Roark Amusement & Vending owned and leased coin-operated amusement crane machines found in supermarkets, restaurants, and shopping malls. Roark sought a refund of the sales taxes it paid on the plush toys it purchased to stock its machines for a three-and-a-half year period, arguing that the toys were exempt under the Tax Code's sale-for-resale exemption. The Comptroller of Public Accounts disputed that the exemption applied. The trial court granted the Comptroller's motion for summary judgment and denied Roark's refund request. The court of appeals reversed, concluding that the toys were exempt, and remanded the case for a determination of the refund amount due Roark. The Supreme Court affirmed, holding the toys were "tangible personal property" acquired by Roark "fore the purpose of transferring" the toys "as an integral part of a taxable service", and therefore, Roark qualified for a sales-tax exemption on the toys that filled its crane machines. View "Combs v. Roark Amusement & Vending, LP" on Justia Law
A school district (District) obtained an in rem delinquent property tax judgment against an oil and gas lease that Respondent owned and operated. Respondent did not appeal, and the District foreclosed its judgment lien on the leasehold, taking ownership. The Railroad Commission ordered Respondent to plug a well on the lease. Respondent did not comply, and the Commission plugged the well and brought an enforcement action in court to recover the costs of the operation and the penalty. Respondent and the Commission settled. Respondent then sued the District, alleging in part that the District's actions had resulted in a taking of his property requiring compensation. The trial court dismissed Respondent's action for want of jurisdiction, but the court of appeals reversed and remanded with respect to the takings claim. The Supreme Court reversed and dismissed the case, holding that the trial court correctly dismissed Respondent's case, as Respondent did not assert on appeal that the District took his property without compensation. View "W. Hardin County Consol. Indep. Sch. Dist. v. Poole" on Justia Law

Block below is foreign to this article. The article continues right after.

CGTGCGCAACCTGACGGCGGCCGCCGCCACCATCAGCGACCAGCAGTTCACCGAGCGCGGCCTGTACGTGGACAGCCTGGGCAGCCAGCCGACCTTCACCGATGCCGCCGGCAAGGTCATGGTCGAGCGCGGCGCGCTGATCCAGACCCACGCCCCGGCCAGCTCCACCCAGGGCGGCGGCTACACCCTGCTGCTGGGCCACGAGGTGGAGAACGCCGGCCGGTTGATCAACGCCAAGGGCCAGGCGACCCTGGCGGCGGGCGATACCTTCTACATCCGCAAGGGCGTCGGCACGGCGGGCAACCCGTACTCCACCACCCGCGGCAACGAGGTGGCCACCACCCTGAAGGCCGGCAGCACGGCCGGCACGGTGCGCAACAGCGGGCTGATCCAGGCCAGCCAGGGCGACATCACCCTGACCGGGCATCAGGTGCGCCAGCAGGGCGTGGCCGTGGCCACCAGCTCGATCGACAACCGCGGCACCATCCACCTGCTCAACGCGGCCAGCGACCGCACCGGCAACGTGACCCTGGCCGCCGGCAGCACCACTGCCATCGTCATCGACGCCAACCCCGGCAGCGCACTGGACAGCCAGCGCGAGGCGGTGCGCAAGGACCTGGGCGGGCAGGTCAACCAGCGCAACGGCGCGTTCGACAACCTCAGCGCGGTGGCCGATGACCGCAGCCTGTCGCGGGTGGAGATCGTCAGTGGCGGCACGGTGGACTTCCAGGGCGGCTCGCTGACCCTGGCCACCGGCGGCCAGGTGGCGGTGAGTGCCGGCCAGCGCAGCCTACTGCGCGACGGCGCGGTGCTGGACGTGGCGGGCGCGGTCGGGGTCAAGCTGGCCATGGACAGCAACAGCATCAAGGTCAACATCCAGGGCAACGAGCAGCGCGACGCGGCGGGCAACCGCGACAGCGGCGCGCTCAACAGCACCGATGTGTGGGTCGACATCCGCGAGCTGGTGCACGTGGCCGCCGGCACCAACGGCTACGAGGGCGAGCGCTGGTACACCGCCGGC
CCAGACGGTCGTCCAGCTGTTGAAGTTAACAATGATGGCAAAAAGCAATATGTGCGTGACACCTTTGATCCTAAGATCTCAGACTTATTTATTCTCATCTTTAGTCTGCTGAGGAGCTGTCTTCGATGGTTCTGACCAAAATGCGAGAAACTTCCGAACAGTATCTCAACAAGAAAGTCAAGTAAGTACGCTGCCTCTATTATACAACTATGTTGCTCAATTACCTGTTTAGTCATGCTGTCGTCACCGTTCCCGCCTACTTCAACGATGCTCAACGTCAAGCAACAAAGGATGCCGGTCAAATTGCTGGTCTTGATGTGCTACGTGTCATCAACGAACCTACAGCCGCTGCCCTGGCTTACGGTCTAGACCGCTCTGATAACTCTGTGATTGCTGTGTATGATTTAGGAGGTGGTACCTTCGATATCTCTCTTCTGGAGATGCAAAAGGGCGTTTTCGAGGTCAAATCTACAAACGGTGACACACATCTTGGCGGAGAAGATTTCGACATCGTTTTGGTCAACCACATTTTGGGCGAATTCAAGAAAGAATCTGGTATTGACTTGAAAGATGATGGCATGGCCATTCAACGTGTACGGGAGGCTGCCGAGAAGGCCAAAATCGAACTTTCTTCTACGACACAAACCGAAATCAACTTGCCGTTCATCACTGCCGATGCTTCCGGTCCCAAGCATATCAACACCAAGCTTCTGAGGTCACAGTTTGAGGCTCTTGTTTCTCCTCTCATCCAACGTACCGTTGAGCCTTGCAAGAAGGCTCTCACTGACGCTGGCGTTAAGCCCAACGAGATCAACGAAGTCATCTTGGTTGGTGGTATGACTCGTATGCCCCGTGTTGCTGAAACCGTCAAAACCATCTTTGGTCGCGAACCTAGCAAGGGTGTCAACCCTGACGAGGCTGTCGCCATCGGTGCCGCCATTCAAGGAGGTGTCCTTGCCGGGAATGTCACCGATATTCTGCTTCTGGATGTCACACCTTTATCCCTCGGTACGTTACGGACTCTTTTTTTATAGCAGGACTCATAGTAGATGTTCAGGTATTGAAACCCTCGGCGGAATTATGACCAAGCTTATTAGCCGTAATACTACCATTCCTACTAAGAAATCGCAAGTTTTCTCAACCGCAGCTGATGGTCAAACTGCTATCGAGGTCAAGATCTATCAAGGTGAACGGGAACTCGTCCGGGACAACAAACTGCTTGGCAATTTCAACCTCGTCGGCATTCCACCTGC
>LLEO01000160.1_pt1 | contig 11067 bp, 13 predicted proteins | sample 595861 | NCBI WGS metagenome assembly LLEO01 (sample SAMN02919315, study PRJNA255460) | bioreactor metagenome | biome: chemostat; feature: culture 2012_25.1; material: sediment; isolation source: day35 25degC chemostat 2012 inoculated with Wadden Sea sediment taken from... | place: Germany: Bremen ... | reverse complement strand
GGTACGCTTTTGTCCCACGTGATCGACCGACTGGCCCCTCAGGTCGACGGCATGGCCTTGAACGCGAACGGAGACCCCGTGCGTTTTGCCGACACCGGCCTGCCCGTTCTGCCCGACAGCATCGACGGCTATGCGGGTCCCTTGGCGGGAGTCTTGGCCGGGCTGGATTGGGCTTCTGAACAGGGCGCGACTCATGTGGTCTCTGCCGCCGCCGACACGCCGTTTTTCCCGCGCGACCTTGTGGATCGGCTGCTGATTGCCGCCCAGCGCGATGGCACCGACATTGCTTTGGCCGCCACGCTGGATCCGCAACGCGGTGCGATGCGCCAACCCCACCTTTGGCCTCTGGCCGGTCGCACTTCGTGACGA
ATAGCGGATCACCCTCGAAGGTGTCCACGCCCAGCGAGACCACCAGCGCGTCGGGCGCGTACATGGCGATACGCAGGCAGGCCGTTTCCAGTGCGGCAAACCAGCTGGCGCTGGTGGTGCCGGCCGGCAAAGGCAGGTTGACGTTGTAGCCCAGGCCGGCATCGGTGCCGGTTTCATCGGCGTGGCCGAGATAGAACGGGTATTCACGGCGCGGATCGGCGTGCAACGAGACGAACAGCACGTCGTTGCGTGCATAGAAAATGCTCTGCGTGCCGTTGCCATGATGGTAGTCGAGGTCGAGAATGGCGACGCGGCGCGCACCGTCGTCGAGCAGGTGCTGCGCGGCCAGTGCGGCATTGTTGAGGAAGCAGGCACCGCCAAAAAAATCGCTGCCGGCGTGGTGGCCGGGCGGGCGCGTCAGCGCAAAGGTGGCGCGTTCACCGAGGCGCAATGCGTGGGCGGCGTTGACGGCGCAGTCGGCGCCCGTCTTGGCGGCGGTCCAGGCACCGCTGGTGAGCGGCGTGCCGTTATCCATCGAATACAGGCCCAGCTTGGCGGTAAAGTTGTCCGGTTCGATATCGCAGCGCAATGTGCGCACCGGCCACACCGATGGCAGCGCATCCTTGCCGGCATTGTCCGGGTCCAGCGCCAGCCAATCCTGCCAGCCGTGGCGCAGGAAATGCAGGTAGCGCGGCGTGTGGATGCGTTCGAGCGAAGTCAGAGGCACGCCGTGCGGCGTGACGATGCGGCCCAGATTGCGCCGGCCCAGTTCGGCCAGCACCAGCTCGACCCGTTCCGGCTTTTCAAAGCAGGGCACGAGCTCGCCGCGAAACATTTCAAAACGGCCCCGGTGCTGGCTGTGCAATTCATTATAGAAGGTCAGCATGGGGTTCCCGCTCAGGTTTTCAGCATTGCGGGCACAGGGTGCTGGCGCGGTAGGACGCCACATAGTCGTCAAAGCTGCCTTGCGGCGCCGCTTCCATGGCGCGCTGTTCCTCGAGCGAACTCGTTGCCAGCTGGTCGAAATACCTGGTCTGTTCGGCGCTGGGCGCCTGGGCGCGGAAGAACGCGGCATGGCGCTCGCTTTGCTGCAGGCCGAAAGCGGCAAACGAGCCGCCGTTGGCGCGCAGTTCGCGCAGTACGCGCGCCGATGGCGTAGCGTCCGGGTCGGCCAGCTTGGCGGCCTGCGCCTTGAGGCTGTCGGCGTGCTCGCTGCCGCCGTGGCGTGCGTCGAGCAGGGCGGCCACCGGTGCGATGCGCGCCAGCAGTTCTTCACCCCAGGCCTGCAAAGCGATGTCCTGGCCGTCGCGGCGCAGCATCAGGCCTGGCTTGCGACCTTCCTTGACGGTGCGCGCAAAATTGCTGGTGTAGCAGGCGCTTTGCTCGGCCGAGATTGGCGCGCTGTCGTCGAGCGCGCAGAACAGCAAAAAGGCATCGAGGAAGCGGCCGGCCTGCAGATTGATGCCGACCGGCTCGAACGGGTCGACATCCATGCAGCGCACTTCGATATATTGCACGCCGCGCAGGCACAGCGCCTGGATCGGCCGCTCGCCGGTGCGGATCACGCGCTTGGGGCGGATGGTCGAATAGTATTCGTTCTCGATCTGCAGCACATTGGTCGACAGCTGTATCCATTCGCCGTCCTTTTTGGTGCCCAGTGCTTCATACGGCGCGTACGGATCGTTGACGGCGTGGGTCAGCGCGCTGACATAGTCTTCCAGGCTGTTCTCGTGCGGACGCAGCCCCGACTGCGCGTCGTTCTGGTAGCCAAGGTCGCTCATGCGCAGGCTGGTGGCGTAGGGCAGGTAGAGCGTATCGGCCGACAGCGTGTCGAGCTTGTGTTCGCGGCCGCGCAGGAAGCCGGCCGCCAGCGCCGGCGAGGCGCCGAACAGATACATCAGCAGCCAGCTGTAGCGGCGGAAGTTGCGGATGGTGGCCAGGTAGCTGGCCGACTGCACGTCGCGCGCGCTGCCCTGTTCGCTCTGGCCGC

Posted in: Civil Rights, Constitutional Law, Energy, Oil & Gas Law, Real Estate & Property Law, Tax Law, Texas Supreme Court
At issue in this case was whether taxpayers who were sued for nonpayment of property taxes lost their entitlement to contest liability based on non-ownership when the taxing authorities non-suited after the taxpayers paid the disputed taxes under protest. The taxing authorities filed a plea to the jurisdiction, asserting that the district court lacked jurisdiction because the taxpayers failed to exhaust administrative remedies as required by the Tax Code. The district court denied the plea. The court of appeals reversed and granted the plea. The Supreme Court reversed, holding that the taxpayers did not lose their entitlement to contest tax liability on the basis of non-ownership when the taxing units non-suited and the taxpayers were realigned as plaintiffs. View "Morris v. Houston Indep. Sch. Dist." on Justia Law